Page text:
Canon Fodder

I didn’t have the chance to write much last week, which means I didn’t write anything about Mario on Thursday, which is semi-officially Mario Day because “Mar 10” looks like “Mario.” Of course, that only works if you write the date in American fashion. I don’t know how they do it in the Mushroom Kingdom. But anyway, I recently read this article on fans’ objections to J.K. Rowling’s additions to the Harry Potter universe, and I figured I could tie that into Mario, as well as a few other fandoms. Obviously Rowling can write what she wants, and her world is hers to do with what she will. The issue has to do with crossing media, with how Rowling’s Pottermore updates and comments in interviews presumably count as canonical even though they weren’t in the actual books.

I can see the argument that this is kind of lazy, that these are probably points she should work into narrative. If you could create a fantasy world simply through brief blurbs, I’d be a lot more prolific. Someone in the comments brought up Sherlock Holmes, the first fandom to use the term “canon” for works of fiction, and how it partially came about because of a Holmes play that was apparently authorized but not canonical. The same is true for Star Trek novels and a lot of comics based on movies or television shows. There are some franchises where different media are considered part of the bigger picture, however; people mentioned Buffy the Vampire Slayer comics and some of the Babylon 5 novels. While I’m willing to accept that some fictional worlds go off in different directions even with officially licensed media, I still like the idea that details from these other sources count as part of the same world. And details from non-canonical media will sometimes make it into canon. How this relates to Mario has to do with how I grew up in the era of Mario cartoons, comics, and a bad live-action movie that I didn’t see until years later. Even though the stories could be pretty terrible and there were contradictions among them, they did seem to agree on several aspects of the universe that hadn’t been addressed in the actual games (although they sometimes had support in the instruction booklets): that Mario and Luigi were from Brooklyn, that Mario was older (by a matter of years, not minutes), and that their last name was Mario. Then along came Yoshi’s Island, in which it’s established that the brothers are twins who were born in the Mushroom Kingdom.

It’s possible to shoehorn in the Brooklyn thing by saying their family moved there after a few years, but I see no way around their being twins. We’ve also had word from creator Shigeru Miyamoto that the Marios officially don’t have a last name, and that the Koopalings aren’t actually Bowser’s kids. Mario being their surname was kind of a dumb idea anyway, although it’s not like there are any other possibilities. I originally thought it was only in the movie, but there was at least one Super Show episode that gave Luigi’s last name as Mario. I know none of those earlier media were canonical, but I liked that they included some additional details about the world and characters, like the name of Toad’s father and hometown, the identity of Princess Peach’s dad, that Mouser used to be king of a tribe of mice who built the warp pipe system, that the always-hungry Mario hated eggs, and perhaps even that the Princess was a fan of Milli Vanilli.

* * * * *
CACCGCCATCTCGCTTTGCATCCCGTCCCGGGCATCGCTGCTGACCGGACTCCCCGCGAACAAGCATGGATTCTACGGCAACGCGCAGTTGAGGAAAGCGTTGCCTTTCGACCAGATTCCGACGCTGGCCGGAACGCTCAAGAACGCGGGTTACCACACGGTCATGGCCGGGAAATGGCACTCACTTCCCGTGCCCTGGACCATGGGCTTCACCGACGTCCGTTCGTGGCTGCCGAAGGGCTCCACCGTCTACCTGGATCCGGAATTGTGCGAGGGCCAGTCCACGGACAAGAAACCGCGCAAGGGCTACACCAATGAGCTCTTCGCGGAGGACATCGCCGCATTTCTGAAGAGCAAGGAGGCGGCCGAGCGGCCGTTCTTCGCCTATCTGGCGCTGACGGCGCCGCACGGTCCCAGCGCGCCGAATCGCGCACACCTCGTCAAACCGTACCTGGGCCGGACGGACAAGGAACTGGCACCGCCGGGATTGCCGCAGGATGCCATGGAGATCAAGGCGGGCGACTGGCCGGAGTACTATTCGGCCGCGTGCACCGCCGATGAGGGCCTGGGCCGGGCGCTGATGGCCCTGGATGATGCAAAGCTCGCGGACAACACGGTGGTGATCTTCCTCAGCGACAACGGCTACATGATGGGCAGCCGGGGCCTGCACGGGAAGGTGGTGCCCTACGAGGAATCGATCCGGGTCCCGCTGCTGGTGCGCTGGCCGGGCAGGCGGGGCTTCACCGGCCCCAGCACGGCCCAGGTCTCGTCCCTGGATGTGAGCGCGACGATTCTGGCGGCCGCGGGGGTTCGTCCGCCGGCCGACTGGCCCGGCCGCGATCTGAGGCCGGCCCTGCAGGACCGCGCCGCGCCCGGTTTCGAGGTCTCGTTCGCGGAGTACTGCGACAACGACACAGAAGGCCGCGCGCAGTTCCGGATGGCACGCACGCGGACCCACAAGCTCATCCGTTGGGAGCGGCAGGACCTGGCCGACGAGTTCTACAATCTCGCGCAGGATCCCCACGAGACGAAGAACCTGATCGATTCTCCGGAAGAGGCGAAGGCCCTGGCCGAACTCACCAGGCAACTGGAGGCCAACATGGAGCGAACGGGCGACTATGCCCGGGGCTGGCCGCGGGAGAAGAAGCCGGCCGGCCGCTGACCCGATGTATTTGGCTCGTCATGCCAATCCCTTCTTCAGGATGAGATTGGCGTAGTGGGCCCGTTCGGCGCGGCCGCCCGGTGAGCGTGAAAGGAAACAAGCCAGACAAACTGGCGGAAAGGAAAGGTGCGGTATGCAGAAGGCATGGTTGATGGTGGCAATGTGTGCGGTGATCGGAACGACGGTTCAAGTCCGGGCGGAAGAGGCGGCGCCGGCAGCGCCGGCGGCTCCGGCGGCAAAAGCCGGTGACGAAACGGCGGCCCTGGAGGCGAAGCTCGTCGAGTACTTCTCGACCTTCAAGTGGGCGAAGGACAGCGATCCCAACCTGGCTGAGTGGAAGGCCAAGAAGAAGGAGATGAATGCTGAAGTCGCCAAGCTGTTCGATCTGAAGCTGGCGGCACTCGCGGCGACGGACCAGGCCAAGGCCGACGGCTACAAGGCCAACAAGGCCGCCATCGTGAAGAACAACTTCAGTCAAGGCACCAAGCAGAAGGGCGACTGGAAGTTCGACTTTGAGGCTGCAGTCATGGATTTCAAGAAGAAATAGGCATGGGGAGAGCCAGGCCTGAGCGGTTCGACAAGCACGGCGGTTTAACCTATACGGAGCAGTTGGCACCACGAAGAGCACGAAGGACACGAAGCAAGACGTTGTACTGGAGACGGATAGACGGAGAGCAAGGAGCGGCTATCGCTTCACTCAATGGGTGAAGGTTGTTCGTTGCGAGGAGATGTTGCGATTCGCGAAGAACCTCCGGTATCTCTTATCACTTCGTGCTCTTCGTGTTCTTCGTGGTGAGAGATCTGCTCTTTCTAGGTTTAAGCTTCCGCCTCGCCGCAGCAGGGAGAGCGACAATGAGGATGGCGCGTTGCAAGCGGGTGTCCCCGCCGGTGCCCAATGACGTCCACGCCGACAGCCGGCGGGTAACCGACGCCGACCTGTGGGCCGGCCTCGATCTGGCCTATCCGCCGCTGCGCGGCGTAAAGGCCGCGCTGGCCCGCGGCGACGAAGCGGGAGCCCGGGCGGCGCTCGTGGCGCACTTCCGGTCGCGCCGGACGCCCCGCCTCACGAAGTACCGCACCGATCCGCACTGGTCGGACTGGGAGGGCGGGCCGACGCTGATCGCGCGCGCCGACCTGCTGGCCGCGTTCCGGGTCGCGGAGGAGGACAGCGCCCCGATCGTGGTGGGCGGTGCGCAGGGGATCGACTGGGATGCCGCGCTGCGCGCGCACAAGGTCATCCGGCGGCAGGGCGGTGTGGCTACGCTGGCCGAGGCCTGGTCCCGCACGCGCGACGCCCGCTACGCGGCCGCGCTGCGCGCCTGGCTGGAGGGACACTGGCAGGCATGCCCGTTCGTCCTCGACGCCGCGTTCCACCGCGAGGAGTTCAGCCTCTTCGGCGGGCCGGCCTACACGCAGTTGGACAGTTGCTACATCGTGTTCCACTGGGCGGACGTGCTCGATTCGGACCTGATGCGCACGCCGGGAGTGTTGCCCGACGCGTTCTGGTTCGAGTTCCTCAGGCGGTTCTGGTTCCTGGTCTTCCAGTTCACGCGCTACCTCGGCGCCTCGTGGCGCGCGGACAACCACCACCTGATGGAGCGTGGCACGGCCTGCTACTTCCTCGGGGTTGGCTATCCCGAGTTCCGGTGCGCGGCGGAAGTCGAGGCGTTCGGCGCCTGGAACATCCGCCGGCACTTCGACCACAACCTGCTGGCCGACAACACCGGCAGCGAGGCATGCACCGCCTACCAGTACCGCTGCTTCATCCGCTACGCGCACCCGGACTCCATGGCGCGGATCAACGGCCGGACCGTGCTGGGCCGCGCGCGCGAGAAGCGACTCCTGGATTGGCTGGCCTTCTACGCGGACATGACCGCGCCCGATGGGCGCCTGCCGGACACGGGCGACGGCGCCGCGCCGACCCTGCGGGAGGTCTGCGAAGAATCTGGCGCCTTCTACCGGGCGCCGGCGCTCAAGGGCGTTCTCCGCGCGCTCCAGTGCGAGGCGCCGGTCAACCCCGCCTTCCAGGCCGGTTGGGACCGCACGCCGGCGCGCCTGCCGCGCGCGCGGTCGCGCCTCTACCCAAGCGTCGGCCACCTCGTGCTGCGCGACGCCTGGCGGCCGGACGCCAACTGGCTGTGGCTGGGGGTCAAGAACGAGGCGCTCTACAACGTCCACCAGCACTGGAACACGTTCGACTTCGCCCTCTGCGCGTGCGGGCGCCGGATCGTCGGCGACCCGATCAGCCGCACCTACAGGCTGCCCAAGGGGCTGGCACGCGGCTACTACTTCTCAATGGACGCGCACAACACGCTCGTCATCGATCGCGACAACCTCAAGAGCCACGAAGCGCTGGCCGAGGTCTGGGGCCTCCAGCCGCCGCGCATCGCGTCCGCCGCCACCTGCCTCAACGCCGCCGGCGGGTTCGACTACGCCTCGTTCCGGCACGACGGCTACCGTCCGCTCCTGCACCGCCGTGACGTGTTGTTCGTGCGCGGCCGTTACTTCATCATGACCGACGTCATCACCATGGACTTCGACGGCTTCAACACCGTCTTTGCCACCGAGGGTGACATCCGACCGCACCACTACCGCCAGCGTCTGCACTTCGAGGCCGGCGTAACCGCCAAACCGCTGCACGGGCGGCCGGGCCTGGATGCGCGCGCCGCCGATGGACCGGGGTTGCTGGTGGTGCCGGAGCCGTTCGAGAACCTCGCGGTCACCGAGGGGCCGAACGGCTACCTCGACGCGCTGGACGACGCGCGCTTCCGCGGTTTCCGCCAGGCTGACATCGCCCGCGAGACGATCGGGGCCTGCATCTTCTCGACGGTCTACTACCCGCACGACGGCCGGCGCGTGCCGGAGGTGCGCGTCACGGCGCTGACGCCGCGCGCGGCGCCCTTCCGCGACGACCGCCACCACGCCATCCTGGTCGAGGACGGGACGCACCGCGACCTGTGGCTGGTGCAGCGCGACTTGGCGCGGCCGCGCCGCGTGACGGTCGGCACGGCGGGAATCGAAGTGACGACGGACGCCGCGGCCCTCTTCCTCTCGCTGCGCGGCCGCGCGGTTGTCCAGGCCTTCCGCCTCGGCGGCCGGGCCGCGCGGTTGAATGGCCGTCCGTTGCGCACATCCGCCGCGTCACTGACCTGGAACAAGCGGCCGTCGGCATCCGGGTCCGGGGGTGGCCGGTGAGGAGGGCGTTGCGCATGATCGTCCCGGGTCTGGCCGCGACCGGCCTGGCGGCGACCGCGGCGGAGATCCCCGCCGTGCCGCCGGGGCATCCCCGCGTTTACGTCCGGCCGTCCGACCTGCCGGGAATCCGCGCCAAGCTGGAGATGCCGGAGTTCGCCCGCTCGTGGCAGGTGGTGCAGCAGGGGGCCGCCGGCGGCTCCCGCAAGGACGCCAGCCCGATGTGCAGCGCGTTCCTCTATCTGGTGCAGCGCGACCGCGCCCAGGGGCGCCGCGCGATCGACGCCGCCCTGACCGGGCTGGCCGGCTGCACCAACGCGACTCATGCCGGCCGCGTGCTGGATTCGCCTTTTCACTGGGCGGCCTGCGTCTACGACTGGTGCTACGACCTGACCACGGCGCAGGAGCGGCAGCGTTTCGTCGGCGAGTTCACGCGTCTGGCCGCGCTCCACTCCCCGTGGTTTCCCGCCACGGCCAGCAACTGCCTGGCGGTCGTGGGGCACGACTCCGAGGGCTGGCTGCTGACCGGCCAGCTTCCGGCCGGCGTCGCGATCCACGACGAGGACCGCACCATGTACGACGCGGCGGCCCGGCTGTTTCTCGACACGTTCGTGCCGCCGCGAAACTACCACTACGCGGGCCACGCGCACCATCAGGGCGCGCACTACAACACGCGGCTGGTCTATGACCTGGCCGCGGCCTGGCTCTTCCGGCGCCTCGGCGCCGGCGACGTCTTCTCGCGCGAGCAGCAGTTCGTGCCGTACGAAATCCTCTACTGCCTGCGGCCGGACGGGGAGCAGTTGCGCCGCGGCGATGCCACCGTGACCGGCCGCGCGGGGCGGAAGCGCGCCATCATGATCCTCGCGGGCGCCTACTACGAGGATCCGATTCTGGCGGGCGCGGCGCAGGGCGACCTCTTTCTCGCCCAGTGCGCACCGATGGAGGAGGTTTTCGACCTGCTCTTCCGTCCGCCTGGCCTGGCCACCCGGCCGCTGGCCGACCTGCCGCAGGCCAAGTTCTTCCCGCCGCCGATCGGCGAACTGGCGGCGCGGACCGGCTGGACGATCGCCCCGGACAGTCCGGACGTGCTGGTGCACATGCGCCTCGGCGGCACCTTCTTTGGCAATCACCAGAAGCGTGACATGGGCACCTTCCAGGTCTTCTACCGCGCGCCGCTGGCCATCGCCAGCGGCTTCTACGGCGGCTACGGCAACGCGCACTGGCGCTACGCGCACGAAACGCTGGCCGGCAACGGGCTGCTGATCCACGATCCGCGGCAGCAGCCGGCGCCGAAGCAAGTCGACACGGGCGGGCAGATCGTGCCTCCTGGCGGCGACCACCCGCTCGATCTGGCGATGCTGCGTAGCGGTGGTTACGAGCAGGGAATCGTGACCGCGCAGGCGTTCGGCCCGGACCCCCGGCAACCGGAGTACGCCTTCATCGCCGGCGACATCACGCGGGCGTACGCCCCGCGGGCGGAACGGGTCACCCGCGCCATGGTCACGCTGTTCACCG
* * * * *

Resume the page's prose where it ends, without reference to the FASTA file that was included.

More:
It’s like how the Star Wars Holiday Special was awful, but I see no reason not to accept what it presents about Chewbacca’s family. That does make me wonder how often Chewy sees his wife and kid, but I digress. Not that the Mario games were ever that big on continuity anyway. I know I’ve noted before how weird it is when a game will have multiple versions of the same characters, like Mario and Peach racing against Metal Mario and Pink Gold Peach in the more recent Mario Karts.

Apparently these not-really-different-characters are popular in Japan. Granted, the Mario Kart games don’t make a whole lot of sense anyway. I think the bigger issue isn’t the lack of continuity so much as that, if there are extra versions of Mario, it means there isn’t as much room for totally different characters.

I am talking here primarily about works that are officially licensed but not necessarily canonical. It’s a different issue when a fictional universe is in the public domain, however. There are a lot of Oz fan works that I consider to be accurate additions to the series. But then, I think Oz is somewhat of a special case because not only is it in the public domain, but the fanbase is pretty small and many of the fanfic writers know each other. As such, there’s often a way to maintain continuity between them without going through too much trouble. Not that everyone cares, or that there aren’t Oz fans who just don’t along, but it’s still more feasible than it would be for many fictional worlds, at least without someone to decide what’s official. I have to admit that this is partially because I like the idea of being able to contribute to the main history of Oz, rather than that of some side-universe Oz. Obviously this wouldn’t be the case if L. Frank Baum were still alive and writing.

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12 Responses to Canon Fodder